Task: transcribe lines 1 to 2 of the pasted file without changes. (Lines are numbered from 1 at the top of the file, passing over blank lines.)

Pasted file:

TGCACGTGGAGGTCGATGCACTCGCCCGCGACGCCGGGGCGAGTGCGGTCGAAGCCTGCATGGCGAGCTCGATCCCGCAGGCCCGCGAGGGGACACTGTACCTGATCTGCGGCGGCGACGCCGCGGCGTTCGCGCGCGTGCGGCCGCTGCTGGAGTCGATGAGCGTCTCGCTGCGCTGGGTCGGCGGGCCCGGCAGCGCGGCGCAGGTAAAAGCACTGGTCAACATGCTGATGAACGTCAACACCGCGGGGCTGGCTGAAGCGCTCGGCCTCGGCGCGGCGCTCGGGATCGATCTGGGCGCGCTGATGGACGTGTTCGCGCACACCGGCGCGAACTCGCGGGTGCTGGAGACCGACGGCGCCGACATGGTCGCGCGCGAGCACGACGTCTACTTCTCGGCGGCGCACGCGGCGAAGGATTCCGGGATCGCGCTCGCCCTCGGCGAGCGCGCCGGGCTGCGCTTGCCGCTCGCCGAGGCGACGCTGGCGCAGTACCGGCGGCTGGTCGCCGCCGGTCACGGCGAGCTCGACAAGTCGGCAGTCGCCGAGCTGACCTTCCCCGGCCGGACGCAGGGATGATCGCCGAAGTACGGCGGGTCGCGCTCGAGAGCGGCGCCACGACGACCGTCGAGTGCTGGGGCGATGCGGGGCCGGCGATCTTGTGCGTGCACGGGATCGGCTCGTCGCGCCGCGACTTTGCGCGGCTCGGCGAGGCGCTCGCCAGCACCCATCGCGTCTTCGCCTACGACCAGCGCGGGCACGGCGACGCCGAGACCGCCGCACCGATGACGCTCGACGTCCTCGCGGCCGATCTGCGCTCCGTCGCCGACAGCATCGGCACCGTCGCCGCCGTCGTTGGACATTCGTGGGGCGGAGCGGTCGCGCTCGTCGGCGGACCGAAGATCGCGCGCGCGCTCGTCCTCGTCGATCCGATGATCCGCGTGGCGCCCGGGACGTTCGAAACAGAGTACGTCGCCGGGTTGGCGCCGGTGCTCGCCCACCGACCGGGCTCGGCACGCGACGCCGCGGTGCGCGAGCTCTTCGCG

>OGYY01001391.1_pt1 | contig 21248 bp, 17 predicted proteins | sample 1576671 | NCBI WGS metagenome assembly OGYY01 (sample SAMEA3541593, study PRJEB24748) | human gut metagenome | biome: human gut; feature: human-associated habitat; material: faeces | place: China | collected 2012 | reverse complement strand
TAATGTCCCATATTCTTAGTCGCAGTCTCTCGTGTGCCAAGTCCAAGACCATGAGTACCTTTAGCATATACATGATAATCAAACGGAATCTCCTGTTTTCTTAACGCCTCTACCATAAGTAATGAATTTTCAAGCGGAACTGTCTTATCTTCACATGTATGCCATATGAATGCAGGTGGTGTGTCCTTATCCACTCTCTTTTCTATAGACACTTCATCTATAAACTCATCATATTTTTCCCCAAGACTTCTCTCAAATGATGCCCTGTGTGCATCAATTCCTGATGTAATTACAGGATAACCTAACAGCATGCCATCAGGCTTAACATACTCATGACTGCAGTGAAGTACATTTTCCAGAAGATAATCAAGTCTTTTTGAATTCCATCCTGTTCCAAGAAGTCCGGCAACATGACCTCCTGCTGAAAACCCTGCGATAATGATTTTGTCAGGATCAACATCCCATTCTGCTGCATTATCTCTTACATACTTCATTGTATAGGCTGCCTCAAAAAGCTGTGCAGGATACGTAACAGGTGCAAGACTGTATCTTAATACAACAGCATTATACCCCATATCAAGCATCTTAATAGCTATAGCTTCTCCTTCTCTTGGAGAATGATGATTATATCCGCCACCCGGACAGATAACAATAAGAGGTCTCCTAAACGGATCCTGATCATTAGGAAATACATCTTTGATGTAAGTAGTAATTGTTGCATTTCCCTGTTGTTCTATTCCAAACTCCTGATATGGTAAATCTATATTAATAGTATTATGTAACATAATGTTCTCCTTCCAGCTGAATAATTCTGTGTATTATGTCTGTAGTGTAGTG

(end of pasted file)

TGCACGTGGAGGTCGATGCACTCGCCCGCGACGCCGGGGCGAGTGCGGTCGAAGCCTGCATGGCGAGCTCGATCCCGCAGGCCCGCGAGGGGACACTGTACCTGATCTGCGGCGGCGACGCCGCGGCGTTCGCGCGCGTGCGGCCGCTGCTGGAGTCGATGAGCGTCTCGCTGCGCTGGGTCGGCGGGCCCGGCAGCGCGGCGCAGGTAAAAGCACTGGTCAACATGCTGATGAACGTCAACACCGCGGGGCTGGCTGAAGCGCTCGGCCTCGGCGCGGCGCTCGGGATCGATCTGGGCGCGCTGATGGACGTGTTCGCGCACACCGGCGCGAACTCGCGGGTGCTGGAGACCGACGGCGCCGACATGGTCGCGCGCGAGCACGACGTCTACTTCTCGGCGGCGCACGCGGCGAAGGATTCCGGGATCGCGCTCGCCCTCGGCGAGCGCGCCGGGCTGCGCTTGCCGCTCGCCGAGGCGACGCTGGCGCAGTACCGGCGGCTGGTCGCCGCCGGTCACGGCGAGCTCGACAAGTCGGCAGTCGCCGAGCTGACCTTCCCCGGCCGGACGCAGGGATGATCGCCGAAGTACGGCGGGTCGCGCTCGAGAGCGGCGCCACGACGACCGTCGAGTGCTGGGGCGATGCGGGGCCGGCGATCTTGTGCGTGCACGGGATCGGCTCGTCGCGCCGCGACTTTGCGCGGCTCGGCGAGGCGCTCGCCAGCACCCATCGCGTCTTCGCCTACGACCAGCGCGGGCACGGCGACGCCGAGACCGCCGCACCGATGACGCTCGACGTCCTCGCGGCCGATCTGCGCTCCGTCGCCGACAGCATCGGCACCGTCGCCGCCGTCGTTGGACATTCGTGGGGCGGAGCGGTCGCGCTCGTCGGCGGACCGAAGATCGCGCGCGCGCTCGTCCTCGTCGATCCGATGATCCGCGTGGCGCCCGGGACGTTCGAAACAGAGTACGTCGCCGGGTTGGCGCCGGTGCTCGCCCACCGACCGGGCTCGGCACGCGACGCCGCGGTGCGCGAGCTCTTCGCG

>OGYY01001391.1_pt1 | contig 21248 bp, 17 predicted proteins | sample 1576671 | NCBI WGS metagenome assembly OGYY01 (sample SAMEA3541593, study PRJEB24748) | human gut metagenome | biome: human gut; feature: human-associated habitat; material: faeces | place: China | collected 2012 | reverse complement strand